In the mountain resort of Sierra de la Ventana, we took the railroad bridge over the river to reach the village from the campground
And so we reached the center starting from the railroad station. The prominent building on the right is one of the oldest building in town, now turned into a Casino
Once or twice a day, in the evening, a train comes by. To play it safer, one can use the walkway on the right, but not all the boards look solid there
Along the way we saw this brave little owl who stood his ground and didn’t fly away.
On the campground, they knew how to improvise. The mighty 2CV does dual duty.
Such beautiful, fragrant spring blooms along the roads
Sierra de la Ventana landscape
Entry to the Sierra de la Ventana park
A little fox was on his way to beg for food

For our last night in the mountains we found the best place Overland campers like us could imagine: Outside the tiny town of Saavedra – maybe an hour west of Bahia Blanca- there is a municipal park that offers just about everything: Wifi, toilets (reasonably clean) running water, electricity, flat grassy fields with picnic tables and BBQs, and a friendly, curious police coming by every now and then. This was just unbelievable but true. There should be more of this in the world – but then again, I know abuse by some would spoil everything….We made sure every piece of stray garbage got deposited in the trash cans.

The best free campsite…ever!
The green contraption on the left looks like it takes care of hot water, but it actually provides solar electricity, and has USB hookup to charge your phone

Back in Argentina, and Buenos Aires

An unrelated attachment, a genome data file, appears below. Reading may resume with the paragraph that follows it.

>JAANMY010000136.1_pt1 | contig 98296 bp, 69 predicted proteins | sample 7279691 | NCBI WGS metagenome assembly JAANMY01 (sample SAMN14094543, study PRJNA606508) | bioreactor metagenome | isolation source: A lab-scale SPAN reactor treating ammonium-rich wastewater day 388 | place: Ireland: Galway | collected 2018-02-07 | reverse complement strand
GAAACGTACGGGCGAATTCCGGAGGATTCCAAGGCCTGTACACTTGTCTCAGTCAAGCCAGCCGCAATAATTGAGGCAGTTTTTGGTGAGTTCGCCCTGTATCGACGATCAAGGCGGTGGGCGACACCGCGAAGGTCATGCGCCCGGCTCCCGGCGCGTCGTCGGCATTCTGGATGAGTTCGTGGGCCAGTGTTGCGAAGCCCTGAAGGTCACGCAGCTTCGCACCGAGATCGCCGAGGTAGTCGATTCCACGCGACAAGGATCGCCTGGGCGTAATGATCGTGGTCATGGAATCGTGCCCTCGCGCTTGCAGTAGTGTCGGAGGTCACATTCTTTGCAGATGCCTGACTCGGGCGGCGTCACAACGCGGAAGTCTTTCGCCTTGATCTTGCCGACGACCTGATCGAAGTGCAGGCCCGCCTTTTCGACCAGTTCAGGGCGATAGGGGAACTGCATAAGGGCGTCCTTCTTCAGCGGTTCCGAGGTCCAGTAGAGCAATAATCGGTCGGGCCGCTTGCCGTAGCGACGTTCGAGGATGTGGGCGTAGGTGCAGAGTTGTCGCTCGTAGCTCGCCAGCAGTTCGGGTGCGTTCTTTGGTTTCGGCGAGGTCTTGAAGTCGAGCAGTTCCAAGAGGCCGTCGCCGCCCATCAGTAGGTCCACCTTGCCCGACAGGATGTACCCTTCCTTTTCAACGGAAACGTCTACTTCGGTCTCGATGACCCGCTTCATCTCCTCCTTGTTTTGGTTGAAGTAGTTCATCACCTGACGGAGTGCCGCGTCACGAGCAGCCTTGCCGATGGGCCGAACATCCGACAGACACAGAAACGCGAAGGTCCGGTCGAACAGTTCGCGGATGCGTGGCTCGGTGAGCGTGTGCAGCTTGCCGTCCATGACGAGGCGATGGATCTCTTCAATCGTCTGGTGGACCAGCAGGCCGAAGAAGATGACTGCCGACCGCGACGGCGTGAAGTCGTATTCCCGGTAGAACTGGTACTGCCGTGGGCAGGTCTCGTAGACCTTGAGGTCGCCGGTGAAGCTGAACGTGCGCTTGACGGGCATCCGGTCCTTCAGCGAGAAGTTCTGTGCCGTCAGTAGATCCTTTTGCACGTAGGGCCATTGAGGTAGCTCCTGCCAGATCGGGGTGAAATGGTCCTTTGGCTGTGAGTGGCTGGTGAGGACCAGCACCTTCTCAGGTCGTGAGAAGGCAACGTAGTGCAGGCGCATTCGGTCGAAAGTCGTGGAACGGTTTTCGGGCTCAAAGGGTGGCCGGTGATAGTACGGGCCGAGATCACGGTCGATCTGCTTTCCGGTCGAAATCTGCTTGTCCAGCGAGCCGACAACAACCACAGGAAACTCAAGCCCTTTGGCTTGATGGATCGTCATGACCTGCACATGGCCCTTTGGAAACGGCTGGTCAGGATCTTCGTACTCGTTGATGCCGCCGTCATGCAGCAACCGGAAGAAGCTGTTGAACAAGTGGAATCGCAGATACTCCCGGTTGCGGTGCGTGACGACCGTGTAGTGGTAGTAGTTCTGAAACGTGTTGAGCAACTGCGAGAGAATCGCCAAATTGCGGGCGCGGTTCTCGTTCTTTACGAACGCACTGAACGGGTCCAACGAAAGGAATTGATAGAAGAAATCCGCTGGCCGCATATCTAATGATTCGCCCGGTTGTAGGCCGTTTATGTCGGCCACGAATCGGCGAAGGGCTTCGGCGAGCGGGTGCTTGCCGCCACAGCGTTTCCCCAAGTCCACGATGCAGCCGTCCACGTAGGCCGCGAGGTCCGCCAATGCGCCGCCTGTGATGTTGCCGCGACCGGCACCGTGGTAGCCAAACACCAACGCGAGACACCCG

The first thing we needed to do was find a place to change money. Argentina is in a strange situation where the country looks relatively well to do, but their money has such a high inflation rate that the Euro or US dollar are worth much more than the official bank rate and with that, a “blue” exchange market has developed – which can be best described as a widely tolerated black market. Openly advertised exchange businesses -like Western Union- will give you almost twice the amount of pesos for a dollar than the banks would. But cash is king. Just a few weeks ago, there was an announcement that foreign credit cards would also enjoy a better exchange rate on purchases in Argentina, but that doesn’t seem to be working yet…. With a bundle of pesos in hand, we proceeded to find an Argentinian SIM card for our phones. This is a first for us after having enjoyed the Google FI International plan for the last few years. Apparently you need to be staying in the US for the majority of the time in order to stay in this plan. We were kicked out, so now we have to do what most overlanders need to do: buy a local SIM card and find your way through the jungle of prepaid conditions offered. Which also means a new telephone number each time you switch countries and/or cards. (This was also partly the reason why we didn’t even try to get one in Uruguay where, after leaving WIFI paradise of Chacra Holandesa, we did not plan to stay long and took advantage of WIFI locations along the road…. Charging the SIM card remains a bit of a mystery for us: before the initial GBs would be depleted, we found out you could buy more data in many small kiosks. However, they could not tell us how much data we got for our money, or how much was left. In addition, very few campgrounds offer WIFI (or if they do, it is very slow, weak, or on-off) so we are more dependent on data. Only recently we found someone at the official provider’s office who could explain how things work. He downloaded the app for us, so now we can see where we stand…

With the money and phone taken care of, we headed for Buenos Aires, by way of two towns that sounded interesting: historic San Antonio de Areco is known as the center of Gaucho culture: In November a big festival with a gathering of flashy looking Gauchos has national fame. We were too early for that and until that time, the only signs of Gaucho presence were old fashioned, beautiful samples of their utilities, like silver studded daggers, belts, spurs, mate cups and bombillas, as well as hats, ponchos, saddles, whips, and the likes. The gaucho museum and a pair of interesting stores remained closed even after siesta time, so after walking the historic part a few times over, we settled in for the night and moved on to Lujan the next morning.

Some colonial style buildings in San Antonio de Areco
The old bridge in San Antonio de Areco